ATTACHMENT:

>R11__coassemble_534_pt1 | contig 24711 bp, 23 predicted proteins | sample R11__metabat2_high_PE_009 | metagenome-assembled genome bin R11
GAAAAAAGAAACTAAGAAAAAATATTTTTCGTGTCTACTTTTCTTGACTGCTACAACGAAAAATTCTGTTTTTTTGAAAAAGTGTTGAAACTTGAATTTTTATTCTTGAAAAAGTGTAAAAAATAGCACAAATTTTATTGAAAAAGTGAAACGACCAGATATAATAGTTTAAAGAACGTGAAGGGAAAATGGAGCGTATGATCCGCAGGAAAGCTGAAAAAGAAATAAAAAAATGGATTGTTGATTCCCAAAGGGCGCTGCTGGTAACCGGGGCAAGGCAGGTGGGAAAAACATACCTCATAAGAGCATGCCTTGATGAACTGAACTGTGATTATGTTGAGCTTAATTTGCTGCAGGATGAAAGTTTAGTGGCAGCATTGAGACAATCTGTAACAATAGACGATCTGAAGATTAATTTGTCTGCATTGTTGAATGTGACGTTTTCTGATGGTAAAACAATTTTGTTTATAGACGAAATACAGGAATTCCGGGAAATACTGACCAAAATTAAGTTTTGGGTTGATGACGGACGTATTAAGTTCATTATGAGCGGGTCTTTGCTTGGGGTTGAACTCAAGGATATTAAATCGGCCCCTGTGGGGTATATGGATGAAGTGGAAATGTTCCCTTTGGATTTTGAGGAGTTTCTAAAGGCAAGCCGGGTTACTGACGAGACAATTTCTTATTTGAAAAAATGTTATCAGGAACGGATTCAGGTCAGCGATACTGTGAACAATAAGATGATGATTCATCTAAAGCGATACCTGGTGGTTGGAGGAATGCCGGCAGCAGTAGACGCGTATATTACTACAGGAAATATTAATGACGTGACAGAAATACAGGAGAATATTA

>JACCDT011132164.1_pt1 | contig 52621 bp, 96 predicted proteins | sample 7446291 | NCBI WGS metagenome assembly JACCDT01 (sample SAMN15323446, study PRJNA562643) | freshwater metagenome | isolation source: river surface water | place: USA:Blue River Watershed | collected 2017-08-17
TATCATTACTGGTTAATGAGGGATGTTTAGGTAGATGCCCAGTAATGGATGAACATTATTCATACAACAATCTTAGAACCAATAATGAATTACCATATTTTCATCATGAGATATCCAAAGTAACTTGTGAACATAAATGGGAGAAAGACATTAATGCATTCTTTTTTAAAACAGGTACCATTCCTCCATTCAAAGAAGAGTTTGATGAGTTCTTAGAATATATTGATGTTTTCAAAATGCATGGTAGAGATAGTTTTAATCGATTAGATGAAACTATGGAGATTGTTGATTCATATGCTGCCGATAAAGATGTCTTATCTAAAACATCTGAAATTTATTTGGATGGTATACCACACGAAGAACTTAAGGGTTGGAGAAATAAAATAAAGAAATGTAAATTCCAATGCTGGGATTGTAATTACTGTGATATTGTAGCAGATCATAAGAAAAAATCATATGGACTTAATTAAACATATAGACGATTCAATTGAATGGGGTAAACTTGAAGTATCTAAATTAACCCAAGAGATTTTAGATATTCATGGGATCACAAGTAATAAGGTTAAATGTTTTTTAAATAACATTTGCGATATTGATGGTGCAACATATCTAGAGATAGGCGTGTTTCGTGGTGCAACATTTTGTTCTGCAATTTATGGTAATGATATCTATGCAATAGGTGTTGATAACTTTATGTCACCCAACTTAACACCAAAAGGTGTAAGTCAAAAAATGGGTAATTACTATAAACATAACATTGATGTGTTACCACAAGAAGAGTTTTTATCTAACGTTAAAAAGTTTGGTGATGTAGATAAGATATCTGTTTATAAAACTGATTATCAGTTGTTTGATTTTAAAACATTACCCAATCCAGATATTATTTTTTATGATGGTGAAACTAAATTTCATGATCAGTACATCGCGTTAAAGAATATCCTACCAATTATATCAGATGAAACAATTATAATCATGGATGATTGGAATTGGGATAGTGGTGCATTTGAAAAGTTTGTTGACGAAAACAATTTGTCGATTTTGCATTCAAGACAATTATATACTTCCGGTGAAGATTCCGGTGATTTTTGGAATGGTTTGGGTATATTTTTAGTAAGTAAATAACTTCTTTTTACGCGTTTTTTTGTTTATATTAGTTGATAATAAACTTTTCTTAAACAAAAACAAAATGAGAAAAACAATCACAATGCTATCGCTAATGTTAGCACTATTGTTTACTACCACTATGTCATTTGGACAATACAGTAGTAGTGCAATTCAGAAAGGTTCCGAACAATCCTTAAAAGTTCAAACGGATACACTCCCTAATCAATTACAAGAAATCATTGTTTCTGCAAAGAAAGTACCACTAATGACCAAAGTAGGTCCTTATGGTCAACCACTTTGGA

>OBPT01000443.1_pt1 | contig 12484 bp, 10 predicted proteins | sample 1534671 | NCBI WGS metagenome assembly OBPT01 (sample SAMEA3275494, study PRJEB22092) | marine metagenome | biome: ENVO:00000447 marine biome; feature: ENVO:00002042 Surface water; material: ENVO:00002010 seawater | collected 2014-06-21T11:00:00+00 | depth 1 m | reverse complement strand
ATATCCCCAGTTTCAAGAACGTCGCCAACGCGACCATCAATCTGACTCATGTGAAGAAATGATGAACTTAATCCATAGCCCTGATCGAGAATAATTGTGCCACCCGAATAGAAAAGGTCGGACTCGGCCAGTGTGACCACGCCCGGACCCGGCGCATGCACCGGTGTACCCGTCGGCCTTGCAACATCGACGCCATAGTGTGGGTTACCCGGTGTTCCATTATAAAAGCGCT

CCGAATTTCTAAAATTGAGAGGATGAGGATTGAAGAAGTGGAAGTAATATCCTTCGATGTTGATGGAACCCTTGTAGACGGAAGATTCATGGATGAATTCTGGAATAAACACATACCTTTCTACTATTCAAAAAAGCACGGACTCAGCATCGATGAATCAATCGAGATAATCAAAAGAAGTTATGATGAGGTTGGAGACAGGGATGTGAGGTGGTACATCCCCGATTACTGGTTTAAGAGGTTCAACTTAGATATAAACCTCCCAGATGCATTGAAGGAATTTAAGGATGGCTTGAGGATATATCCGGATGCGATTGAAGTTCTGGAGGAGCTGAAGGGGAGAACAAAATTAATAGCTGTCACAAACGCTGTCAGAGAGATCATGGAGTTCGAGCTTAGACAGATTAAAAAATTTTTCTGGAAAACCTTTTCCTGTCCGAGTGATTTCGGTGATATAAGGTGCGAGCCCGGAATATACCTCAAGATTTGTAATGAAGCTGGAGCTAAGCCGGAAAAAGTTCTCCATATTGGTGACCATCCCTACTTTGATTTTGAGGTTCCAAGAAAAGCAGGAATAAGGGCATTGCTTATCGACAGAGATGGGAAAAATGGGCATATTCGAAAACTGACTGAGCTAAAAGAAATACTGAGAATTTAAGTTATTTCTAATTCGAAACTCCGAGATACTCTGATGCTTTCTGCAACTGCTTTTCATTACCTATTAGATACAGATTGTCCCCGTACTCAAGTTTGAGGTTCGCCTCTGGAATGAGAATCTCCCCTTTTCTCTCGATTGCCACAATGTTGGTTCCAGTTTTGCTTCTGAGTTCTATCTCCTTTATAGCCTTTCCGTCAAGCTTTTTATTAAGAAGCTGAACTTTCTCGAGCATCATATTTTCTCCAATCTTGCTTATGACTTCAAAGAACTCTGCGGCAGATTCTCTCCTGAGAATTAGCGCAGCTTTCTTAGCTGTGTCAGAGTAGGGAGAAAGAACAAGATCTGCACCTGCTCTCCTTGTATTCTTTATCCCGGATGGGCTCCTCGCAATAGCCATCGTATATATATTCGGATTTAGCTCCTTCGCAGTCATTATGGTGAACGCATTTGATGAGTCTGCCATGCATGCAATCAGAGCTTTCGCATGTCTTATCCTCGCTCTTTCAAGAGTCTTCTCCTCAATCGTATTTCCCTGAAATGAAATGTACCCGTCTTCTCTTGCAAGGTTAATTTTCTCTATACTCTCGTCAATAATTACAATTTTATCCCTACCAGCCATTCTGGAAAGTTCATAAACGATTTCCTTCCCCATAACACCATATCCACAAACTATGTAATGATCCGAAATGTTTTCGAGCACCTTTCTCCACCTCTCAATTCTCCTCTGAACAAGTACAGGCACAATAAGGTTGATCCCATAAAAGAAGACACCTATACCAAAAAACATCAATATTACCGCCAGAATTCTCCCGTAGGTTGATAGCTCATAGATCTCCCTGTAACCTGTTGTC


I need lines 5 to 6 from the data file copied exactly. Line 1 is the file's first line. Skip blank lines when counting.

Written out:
>OBPT01000443.1_pt1 | contig 12484 bp, 10 predicted proteins | sample 1534671 | NCBI WGS metagenome assembly OBPT01 (sample SAMEA3275494, study PRJEB22092) | marine metagenome | biome: ENVO:00000447 marine biome; feature: ENVO:00002042 Surface water; material: ENVO:00002010 seawater | collected 2014-06-21T11:00:00+00 | depth 1 m | reverse complement strand
ATATCCCCAGTTTCAAGAACGTCGCCAACGCGACCATCAATCTGACTCATGTGAAGAAATGATGAACTTAATCCATAGCCCTGATCGAGAATAATTGTGCCACCCGAATAGAAAAGGTCGGACTCGGCCAGTGTGACCACGCCCGGACCCGGCGCATGCACCGGTGTACCCGTCGGCCTTGCAACATCGACGCCATAGTGTGGGTTACCCGGTGTTCCATTATAAAAGCGCT